McConnel’s 1935 article was also an attempt to describe what, following Fred Myers (2005: 97) we might call a “revelatory regime of eliciting value” that derives from the ontology of the Dreaming. She and her Yarrabah interlocutors draw together stories of ancestral creativity, the naming of places and natural entities, and the designs painted on the artifacts she collected. The key term in her analysis is buleru (now often represented as buluru), which can be glossed as ancestral creator figure or Dreaming. It has been translated into a wide range of meanings such as “the Story-time, any people, places or things from that time; sacred places and things” (Dixon 1991: 149) and “father’s father, country, mythical ancestor” (Sharp 1938–9: 271).
McConnel outlined several stories of totemic ancestors (buleru) that mention names of both places and natural species. She indicated links between these kinds of buleru and the designs found on bark shields, cross boomerangs, and other objects:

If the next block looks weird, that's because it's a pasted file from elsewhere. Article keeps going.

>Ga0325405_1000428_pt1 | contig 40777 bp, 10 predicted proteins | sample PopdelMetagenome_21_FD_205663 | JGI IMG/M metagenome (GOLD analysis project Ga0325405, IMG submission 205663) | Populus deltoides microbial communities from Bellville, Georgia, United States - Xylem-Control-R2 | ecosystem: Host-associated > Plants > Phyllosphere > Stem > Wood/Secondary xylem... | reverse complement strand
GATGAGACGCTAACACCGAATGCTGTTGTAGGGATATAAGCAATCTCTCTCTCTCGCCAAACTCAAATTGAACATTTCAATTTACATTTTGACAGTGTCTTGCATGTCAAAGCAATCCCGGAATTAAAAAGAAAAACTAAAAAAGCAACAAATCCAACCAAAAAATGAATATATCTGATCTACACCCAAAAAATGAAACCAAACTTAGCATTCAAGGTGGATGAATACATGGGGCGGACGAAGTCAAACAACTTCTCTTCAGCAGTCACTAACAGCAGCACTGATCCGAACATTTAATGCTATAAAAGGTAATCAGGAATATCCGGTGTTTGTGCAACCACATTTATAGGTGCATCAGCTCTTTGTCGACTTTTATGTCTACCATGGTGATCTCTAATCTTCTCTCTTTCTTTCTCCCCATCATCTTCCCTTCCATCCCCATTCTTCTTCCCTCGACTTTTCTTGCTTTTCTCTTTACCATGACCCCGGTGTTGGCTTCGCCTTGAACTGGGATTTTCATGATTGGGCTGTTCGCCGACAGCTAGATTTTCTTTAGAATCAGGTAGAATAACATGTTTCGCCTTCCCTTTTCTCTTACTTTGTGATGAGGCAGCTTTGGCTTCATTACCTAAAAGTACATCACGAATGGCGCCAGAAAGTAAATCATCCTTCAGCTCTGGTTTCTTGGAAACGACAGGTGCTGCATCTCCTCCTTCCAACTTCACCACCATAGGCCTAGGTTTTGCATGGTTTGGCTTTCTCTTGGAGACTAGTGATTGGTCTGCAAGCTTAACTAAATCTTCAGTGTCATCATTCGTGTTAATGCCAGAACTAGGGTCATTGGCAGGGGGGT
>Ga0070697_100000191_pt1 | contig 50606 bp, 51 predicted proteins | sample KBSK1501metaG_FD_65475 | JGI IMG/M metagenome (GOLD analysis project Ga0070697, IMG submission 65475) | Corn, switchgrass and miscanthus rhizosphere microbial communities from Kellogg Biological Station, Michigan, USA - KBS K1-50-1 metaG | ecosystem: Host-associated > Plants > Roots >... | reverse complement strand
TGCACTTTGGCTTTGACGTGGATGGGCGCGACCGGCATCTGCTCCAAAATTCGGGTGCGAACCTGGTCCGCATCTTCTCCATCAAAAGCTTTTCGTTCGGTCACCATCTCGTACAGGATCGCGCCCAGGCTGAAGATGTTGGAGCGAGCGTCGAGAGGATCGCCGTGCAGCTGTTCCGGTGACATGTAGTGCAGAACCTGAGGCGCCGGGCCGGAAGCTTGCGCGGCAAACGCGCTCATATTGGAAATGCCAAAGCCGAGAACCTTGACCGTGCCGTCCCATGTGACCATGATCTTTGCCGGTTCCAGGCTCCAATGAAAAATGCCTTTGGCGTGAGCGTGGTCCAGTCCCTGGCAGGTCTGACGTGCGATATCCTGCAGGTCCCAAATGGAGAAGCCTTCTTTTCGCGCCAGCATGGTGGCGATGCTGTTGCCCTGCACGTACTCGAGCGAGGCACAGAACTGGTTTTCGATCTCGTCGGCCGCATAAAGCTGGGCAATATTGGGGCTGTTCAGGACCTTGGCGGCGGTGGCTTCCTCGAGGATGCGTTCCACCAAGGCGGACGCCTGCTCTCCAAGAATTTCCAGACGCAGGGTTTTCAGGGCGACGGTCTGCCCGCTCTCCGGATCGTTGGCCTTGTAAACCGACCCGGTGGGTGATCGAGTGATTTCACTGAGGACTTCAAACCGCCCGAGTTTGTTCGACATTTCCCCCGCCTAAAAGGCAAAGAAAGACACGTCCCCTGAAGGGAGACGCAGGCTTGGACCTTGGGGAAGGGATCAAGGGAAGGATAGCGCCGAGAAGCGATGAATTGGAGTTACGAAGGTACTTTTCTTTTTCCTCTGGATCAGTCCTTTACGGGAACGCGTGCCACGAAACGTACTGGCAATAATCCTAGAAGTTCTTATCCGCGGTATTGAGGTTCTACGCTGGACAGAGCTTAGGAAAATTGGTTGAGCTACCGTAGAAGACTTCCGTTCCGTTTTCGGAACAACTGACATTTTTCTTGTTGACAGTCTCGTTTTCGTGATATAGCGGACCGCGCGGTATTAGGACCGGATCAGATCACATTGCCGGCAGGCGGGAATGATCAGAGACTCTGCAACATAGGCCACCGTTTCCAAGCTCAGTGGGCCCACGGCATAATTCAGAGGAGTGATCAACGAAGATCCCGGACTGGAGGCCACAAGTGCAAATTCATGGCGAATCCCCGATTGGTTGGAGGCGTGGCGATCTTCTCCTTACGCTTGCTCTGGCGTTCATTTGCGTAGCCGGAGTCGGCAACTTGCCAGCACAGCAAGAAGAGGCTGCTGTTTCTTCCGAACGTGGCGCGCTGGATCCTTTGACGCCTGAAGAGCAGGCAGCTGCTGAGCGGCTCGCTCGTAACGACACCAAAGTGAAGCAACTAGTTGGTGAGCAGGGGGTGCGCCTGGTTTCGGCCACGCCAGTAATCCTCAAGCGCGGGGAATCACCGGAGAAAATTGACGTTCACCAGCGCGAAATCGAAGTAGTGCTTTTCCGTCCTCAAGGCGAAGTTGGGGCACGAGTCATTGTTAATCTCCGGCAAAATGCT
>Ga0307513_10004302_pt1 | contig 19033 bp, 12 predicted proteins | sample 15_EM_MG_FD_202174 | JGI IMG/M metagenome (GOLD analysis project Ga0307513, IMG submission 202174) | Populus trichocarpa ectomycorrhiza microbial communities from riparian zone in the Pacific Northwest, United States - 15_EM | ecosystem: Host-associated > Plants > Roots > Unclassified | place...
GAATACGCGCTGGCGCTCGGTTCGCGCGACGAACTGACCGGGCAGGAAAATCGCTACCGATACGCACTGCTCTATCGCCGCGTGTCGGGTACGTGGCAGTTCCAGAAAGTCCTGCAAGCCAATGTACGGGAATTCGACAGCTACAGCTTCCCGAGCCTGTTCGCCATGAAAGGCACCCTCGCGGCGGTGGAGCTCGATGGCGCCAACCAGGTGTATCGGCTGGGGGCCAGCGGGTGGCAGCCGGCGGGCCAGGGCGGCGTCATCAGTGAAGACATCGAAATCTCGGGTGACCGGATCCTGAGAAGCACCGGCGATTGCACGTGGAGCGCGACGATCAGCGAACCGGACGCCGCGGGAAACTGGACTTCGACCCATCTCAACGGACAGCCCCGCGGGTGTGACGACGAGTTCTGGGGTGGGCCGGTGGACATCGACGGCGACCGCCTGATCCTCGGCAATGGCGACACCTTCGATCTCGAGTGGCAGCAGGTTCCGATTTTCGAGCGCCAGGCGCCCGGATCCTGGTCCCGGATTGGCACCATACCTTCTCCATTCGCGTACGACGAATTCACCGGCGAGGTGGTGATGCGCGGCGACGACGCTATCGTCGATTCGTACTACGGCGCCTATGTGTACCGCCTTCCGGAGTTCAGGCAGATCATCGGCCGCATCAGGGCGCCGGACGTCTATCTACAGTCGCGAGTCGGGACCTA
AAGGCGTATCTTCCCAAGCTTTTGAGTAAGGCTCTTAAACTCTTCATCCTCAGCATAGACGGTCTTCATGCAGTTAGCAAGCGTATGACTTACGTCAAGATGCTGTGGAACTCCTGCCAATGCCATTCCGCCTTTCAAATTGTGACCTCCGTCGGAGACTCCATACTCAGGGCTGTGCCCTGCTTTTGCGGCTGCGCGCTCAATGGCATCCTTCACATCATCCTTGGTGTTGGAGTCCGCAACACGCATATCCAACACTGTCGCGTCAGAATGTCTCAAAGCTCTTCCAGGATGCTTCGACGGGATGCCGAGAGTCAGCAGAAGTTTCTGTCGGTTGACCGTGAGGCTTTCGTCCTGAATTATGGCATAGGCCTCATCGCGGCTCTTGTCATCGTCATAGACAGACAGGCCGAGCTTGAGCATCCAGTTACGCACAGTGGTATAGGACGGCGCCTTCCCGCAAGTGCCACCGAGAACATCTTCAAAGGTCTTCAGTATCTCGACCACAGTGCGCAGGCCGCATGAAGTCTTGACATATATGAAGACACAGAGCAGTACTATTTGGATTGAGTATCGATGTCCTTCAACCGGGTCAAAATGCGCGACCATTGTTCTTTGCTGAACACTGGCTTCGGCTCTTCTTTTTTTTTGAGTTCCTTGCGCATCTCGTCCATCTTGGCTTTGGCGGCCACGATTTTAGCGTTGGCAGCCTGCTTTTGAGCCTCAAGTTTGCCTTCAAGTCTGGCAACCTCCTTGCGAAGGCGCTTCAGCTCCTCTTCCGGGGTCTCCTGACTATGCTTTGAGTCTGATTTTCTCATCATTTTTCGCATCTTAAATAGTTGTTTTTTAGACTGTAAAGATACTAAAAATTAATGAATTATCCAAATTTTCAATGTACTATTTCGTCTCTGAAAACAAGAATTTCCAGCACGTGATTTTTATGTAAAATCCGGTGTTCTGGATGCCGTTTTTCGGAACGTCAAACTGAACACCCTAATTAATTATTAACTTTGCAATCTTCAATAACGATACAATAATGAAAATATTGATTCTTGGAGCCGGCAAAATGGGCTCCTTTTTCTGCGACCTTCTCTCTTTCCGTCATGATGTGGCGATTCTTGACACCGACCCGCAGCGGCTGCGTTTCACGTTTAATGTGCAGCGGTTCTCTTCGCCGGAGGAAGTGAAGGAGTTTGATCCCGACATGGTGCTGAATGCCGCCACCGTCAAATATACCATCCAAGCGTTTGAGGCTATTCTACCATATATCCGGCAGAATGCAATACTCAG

The ceremonial paddles were made by Kurabana men. Of the five designs two are buleru on Mira Warikal [King Beach] i.e. the crocodile and the lawyer cane (kwi.gi.), whilst another, the saw shark, Dya:gara, a son of Ngunya. A fourth is ka:ndor, the leaves of which plant were used as a cure for stinging nettle. The fifth is Kudyu-kudyu, the rainbowserpent, who is the very incarnation of the stormy season and appropriately therefore one of the greatest of the Kurabana buleru. (McConnel 1935: 53)